CHORUS: Once I had one of those
Yup, I had one of those
When nobody else would, she’d talk to me
Just like the one that I saw on TV
That was the year Santa made me believe
Yup, I had one of those, Yup, I had one of those
2.) She could not believe it, when she started looking
How much of her childhood was worth quite a lot
Skipper and Barbie, her old ukulele
The Hi Fi her S&H Green Stamps had bought

Build II) Slinky, and Gumby and Hot Wheels
Even an old Mickey Mouse
She said, Golly, I wish I had kept mine
They could have paid for my house

CHORUS: Once I had one of those
Yup, I had one of those
Now they want as much for a Raggedy Ann
As my brother paid for his Volkswagen Van
So I’m gonna keep every treasure I can
Yup, I had one of those…

Yup, I had one of those
All of the laughter that came with the toys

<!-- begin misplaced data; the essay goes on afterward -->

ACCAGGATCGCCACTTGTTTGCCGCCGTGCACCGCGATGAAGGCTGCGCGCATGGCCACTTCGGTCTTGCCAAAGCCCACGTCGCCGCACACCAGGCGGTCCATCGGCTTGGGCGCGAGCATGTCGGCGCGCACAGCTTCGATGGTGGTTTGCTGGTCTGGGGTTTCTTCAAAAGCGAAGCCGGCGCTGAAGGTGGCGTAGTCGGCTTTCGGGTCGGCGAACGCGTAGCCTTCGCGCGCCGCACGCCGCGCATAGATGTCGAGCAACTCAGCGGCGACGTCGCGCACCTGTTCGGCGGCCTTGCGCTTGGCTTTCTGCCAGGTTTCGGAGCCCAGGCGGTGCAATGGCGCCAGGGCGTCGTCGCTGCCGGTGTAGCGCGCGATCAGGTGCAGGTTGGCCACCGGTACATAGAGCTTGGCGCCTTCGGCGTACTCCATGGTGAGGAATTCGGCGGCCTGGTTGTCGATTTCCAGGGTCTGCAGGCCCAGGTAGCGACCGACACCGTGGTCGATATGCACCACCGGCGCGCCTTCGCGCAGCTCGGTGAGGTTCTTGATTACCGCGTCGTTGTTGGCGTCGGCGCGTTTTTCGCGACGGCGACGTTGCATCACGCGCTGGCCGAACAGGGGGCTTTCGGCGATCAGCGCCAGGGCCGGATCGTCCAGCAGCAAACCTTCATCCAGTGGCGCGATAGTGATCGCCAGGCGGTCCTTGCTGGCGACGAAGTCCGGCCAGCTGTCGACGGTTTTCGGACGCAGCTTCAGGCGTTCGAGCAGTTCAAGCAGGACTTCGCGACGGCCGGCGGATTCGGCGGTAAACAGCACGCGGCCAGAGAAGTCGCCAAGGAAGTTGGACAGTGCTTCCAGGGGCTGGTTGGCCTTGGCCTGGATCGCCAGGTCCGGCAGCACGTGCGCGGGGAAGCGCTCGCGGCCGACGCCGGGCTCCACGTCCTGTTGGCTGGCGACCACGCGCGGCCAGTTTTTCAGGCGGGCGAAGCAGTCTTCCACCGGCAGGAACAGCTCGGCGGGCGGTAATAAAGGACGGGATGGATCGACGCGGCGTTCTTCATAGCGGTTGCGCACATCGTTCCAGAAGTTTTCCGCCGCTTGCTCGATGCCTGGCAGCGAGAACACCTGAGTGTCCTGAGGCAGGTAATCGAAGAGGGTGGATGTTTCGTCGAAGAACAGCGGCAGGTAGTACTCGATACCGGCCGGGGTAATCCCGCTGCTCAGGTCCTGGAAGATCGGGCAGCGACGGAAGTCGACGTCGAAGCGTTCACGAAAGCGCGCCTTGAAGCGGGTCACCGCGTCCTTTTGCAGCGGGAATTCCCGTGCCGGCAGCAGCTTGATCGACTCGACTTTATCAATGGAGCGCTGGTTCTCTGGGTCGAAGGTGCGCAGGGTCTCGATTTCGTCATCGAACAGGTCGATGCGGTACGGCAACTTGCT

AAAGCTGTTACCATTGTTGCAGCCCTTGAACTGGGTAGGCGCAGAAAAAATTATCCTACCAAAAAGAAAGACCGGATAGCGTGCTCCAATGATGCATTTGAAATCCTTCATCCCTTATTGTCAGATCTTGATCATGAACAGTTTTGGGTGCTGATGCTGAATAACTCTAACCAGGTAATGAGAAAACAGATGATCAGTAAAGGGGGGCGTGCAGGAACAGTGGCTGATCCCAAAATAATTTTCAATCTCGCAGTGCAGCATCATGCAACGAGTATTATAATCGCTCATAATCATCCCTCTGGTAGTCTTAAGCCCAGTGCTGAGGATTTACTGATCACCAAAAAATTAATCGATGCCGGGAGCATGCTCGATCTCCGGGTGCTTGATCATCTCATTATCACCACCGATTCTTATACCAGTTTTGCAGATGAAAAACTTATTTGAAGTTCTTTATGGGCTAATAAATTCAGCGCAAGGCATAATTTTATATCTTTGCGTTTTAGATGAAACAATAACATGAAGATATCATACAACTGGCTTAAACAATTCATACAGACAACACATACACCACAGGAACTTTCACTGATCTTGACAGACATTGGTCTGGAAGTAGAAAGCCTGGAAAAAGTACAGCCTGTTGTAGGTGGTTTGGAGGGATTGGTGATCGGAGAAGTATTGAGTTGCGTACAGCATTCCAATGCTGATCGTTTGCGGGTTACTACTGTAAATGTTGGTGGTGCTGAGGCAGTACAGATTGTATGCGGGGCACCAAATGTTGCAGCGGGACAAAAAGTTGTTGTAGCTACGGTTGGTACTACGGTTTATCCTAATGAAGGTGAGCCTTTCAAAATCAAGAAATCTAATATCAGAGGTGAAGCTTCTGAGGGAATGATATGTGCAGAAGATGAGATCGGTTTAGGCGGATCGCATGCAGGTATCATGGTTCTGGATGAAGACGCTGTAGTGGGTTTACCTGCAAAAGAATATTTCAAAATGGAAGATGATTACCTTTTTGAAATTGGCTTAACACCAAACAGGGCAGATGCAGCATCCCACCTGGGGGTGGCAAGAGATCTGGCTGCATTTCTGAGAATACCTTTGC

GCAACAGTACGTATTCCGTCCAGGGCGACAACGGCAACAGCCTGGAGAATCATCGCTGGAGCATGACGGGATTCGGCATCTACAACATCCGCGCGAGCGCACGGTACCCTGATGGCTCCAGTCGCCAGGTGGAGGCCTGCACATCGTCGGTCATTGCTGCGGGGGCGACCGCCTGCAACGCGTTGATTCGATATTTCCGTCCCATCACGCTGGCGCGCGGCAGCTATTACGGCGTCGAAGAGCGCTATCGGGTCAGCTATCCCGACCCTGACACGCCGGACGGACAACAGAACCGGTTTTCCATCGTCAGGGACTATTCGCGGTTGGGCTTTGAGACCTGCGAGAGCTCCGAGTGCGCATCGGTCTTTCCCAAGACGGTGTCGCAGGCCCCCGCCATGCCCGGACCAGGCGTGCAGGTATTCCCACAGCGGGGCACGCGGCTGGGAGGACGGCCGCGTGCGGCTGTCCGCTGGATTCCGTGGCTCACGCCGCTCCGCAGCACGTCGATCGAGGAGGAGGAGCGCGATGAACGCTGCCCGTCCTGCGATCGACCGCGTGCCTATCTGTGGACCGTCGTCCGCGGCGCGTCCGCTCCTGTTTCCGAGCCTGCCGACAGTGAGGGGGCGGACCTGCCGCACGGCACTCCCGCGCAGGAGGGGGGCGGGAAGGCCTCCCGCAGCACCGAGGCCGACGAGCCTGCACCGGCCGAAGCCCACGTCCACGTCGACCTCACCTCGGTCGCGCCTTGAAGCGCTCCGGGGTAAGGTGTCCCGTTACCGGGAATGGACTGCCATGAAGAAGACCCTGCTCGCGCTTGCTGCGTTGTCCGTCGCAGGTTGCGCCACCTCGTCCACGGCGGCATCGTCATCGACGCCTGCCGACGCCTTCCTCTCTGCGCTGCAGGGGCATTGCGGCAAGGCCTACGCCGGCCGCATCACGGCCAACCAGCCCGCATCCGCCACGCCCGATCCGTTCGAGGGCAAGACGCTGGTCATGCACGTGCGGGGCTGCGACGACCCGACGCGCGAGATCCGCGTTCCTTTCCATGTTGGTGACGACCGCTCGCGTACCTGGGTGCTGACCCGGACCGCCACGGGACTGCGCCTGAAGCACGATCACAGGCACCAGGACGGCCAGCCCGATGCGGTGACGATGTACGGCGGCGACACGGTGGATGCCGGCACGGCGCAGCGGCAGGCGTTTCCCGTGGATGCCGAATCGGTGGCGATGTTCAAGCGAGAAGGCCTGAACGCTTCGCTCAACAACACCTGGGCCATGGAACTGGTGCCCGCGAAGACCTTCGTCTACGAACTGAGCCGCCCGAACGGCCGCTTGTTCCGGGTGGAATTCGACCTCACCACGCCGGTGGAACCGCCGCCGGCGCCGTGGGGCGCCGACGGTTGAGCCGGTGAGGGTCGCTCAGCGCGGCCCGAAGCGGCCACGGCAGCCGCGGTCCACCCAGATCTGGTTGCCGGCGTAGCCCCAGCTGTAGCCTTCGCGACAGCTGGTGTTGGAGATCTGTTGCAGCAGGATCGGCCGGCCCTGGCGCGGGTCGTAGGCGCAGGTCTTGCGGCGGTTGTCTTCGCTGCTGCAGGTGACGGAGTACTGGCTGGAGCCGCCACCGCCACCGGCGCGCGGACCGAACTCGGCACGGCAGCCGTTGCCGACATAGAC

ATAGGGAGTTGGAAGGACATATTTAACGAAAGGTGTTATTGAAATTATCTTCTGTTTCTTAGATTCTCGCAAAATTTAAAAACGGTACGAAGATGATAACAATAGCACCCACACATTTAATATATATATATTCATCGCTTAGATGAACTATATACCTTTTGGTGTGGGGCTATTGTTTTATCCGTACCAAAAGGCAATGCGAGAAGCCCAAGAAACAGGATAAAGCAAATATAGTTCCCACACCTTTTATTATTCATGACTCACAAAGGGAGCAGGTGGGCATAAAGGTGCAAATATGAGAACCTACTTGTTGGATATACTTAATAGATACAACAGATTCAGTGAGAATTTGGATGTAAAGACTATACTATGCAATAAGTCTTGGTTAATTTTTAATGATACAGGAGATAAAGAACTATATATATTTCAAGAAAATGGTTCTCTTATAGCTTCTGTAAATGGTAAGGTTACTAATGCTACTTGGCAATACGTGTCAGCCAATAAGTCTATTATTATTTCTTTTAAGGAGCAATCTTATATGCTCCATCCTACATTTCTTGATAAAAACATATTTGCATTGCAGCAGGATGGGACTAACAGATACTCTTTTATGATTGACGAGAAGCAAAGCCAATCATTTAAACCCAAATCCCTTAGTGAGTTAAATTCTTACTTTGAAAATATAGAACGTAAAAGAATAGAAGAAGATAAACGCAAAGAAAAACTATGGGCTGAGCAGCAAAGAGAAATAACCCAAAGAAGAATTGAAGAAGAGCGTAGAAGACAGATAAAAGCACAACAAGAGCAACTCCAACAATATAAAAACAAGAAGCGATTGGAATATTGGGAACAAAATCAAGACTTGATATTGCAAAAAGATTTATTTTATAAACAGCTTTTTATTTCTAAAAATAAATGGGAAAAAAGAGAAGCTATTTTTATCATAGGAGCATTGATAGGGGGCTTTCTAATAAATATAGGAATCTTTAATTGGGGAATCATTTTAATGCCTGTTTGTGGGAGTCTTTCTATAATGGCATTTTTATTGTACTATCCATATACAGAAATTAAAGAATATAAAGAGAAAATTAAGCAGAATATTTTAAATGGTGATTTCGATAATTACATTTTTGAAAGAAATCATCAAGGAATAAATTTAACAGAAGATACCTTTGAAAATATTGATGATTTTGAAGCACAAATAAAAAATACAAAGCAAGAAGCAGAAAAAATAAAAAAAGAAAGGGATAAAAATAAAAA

The ones Santa brought to the good girls and boys
You can’t put a price on a childhood of joys
Yup, I had one of those…..Yup, I had one of those


  1. I Love that song! It's amazing how closely related out childhoods were though 10 years apart! Thanks for always expressing so much of what I feel.
    Love you,

    PS Happy Bday to David!!!

  2. Hi Cori, it's Suzy (Geary) Larson. I have loved reading your blog. Unfortunately, Parker is graduating from law school this June with no job. I hate to even ask, but am wondering if Dave or colleagues of his may have any kind of leads on jobs available. Please don't feel any pressure to do anything. I just thought I'd use any contacts I could. Thanks!